• Mario Party 4: The Gaddlight is an item in the game used to repel Boos and keep them from stealing coins or stars.
  • Mario Kart: Double Dash!!: Luigi's Mansion appears as an unlockable battle stage in this game. King Boo also appears as an unlockable playable character. Several of the Portrait Ghosts appear in the main area, including King Boo's gold frame. Luigi's Rank A Mansion appears in the background of Luigi Circuit.
  • Mario & Luigi: Superstar Saga: Professor E. Gadd makes a cameo appearance, and Luigi occasionally takes out the Poltergust 3000. A few of the ghosts appear in the Starbeans Café and are vacuumed by E. Gadd, while the Luigi's Mansion theme plays.
  • Paper Mario: The Thousand-Year Door: When Luigi appears in the audience, he would occasionally have the Poltergust 3000 on his back. It does not affect anything in-game, though.
  • Mario Power Tennis: Luigi's Mansion is also a playable tennis court that has the ghosts rising from their graves trying to distract the players. Also, Luigi uses his Poltergust 3000 for his defense shot.
  • Super Mario 64 DS: King Boo appeared as a boss in this game, capturing Luigi after vowing to catch him in Luigi's Mansion. After he was defeated by Mario, Luigi can be unlocked. There was also a minigame in the Rec Room that was based off of Luigi's Mansion called Hide and Boo Seek, where Luigi had to find a certain amount of Boos in the darkness by scribbling out the black to reveal them. Also, some of Luigi's voice clips were reused in this game.
  • Super Princess Peach: King Boo appears again as a boss, and is destroyed again upon being defeated by Peach.
  • Mario Kart DS: Luigi's Mansion is a race course in this game. Plus, the Poltergust 4000 (based on the Poltergust 3000) was Luigi's first character-specific kart.
  • Mario & Luigi: Partners in Time: Professor E. Gadd appears again, and has a more major role than in the previous Mario & Luigi game. In addition, when the Mario Bros. travel into the past, they meet the younger E. Gadd whose lab is destroyed by a volcanic eruption, and he says he will set up a new lab in Boo Woods, foreshadowing Luigi's Mansion. Also, in most scenes with Professor E. Gadd, a cover of the Luigi's Mansion theme can be heard.
  • Mario Hoops 3-on-3: Luigi's Mansion appears as a basketball court, where the ghosts from Luigi's Mansion fly around trying to grab the basketball.
  • Super Paper Mario: The main foyer of the mansion appears to be the location of the Mansion Patrol arcade game.
  • Mario Party 8: The ghosts from Luigi's Mansion re-appear in the minigame (which may be somewhat based on Luigi's Mansion) Specter Inspector.
  • Super Mario Galaxy: Luigi appears in the Ghostly Galaxy after being kidnapped by the ghost Bouldergeist, and Mario must save his brother. This is the exact opposite of what happens in Luigi's Mansion.
  • Super Smash Bros. Brawl: Luigi's Mansion appears as an unlockable stage and trophy in this game, and the Luigi's Mansion main theme is one of the selectable music themes for this stage. Also, in the "King Dedede steals Peach" and "King Dedede steals Zelda" cutscenes of the Subspace Emissary (where Luigi is introduced), a different cover of the Luigi's Mansion theme plays as well[2].
  • Mario Kart Wii: King Boo reappears as an unlockable playable character.
  • Mario Super Sluggers: Luigi's Mansion is a playable baseball park.
  • Mario Sports Mix: Luigi's Mansion makes an appearance as a basketball court and a volleyball court.
  • Mario Kart 7: Luigi's Mansion returns as a Retro Stage.
  • Mario Party 9: King Boo reappears as a boss in the minigame King Boo's Puzzle Attack. In Boo's Horror Castle, there are painting references of Garbage Can Ghosts and Vincent Van Gore. Some of the rooms of the mansion are also referenced.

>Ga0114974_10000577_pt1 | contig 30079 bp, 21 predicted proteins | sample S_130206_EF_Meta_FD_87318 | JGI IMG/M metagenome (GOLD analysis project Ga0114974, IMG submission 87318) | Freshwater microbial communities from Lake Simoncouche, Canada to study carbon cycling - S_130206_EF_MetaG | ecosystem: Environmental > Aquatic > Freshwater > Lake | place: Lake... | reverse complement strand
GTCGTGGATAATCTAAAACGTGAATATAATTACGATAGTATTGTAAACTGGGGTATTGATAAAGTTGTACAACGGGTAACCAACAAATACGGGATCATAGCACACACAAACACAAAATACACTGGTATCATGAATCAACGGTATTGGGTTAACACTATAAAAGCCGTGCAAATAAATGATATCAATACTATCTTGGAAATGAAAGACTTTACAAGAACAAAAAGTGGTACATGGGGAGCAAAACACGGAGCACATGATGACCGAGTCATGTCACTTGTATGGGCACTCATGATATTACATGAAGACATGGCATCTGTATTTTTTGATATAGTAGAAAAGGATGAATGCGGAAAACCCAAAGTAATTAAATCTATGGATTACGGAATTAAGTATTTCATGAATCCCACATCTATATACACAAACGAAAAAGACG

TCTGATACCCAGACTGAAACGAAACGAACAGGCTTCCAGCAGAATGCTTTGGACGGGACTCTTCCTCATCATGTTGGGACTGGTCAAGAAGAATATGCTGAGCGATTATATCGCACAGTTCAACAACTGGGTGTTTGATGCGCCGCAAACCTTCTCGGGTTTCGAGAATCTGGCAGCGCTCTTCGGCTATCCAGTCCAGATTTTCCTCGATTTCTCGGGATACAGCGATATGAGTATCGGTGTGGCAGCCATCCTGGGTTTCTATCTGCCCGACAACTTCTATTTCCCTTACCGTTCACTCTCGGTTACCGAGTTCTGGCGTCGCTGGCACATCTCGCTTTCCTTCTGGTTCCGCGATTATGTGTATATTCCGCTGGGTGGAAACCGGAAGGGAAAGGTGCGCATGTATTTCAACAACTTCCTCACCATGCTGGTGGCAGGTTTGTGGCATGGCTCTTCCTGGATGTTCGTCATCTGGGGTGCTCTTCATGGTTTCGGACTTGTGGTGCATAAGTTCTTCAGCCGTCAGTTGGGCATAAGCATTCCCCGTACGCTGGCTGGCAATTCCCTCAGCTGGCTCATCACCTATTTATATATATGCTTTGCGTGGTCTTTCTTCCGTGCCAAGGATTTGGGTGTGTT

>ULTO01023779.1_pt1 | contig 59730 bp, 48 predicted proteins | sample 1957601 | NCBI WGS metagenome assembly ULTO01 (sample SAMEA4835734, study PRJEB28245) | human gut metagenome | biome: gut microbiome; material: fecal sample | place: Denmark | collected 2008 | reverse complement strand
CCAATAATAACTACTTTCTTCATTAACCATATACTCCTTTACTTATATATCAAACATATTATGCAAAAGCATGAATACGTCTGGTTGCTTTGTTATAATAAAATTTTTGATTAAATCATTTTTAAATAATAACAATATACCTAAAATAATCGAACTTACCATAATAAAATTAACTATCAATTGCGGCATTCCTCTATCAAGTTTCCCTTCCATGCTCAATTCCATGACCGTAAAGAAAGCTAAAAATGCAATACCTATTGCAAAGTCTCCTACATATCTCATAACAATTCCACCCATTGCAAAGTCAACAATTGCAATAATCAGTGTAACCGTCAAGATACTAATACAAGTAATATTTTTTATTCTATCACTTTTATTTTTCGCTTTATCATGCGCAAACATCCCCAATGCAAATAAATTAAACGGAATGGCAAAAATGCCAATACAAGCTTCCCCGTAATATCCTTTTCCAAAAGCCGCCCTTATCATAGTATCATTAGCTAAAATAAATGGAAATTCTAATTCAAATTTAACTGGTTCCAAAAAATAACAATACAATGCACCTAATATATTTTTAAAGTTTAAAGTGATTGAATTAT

• Luigi's Mansion: Dark Moon: The sequel to Luigi's Mansion that uses many elements from the game, including Mario being trapped in a painting by King Boo.
  • Mario & Luigi: Dream Team: One of the messages floating in Luigi's Dream's Deep says "I fight ghosts!", a reference to this game.
  • Mario Kart 8: Luigi's Mansion can be seen in the background of Baby Park.


It has been requested that this article be rewritten because it needs to be expanded to meet reception policy guidelines.

The game has received mostly positive reviews. Gamespot gave the game a 7.9/10, [3] IGN gave it a 7/10 [4] and Nintendo Life gave it an 8/10 [5]. The game was mainly praised for its clever features and for giving Luigi a starring role. However, it was criticized for its short length.

Luigi's Mansion is the 5th best selling game for the Nintendo GameCube, having sold approximately 2.64 million copies, 2.19 million in the US, 318,918 copies in Japan, and 100,000 units in the UK, as of December 31, 2009.

Names in other languages[edit]

Language Name Meaning
Japanese ルイージマンション
ruīji manshon
Luigi Mansion


This Trivia section is overly long. Please relocate any relevant information into appropriate sections and articles.

  • The box art resembles the cover photo of film Home Alone.
  • A mistake on page 30 of the U.S. edition of the Luigi's Mansion instruction booklet shows Professor E. Gadd speaking in Japanese.
  • Totaka's theme can be heard by going to the Training Room and waiting at the tutorial screen (the one where Luigi learns how to use the Poltergust 3000) for 3 minutes and 15 seconds.
  • There are many references to past Nintendo consoles and handhelds (i.e. GameBoo, Game Boy Horror).
  • This is one of the three games that marks the first time Mario and Luigi receive a revamped appearance from the N64 era to their current appearances onward which starts the revamp of the 3-D art direction of the Mario franchise. The other ones being Super Mario Sunshine and Mario Party 4.
  • This was the last entry in the Mario franchise to see the late Hiroshi Yamauchi as its executive producer before his retirement, 12 years before his death in 2013.
  • Luigi's Mansion was released one day before the GameCube console, leaving many players puzzled as to why they could buy the game, but not the GameCube.


  1. ^ Luigi’s Mansion – PAL: mansion value
  2. ^ [1]
  3. ^ [2]
  4. ^ [3]
  5. ^ [4]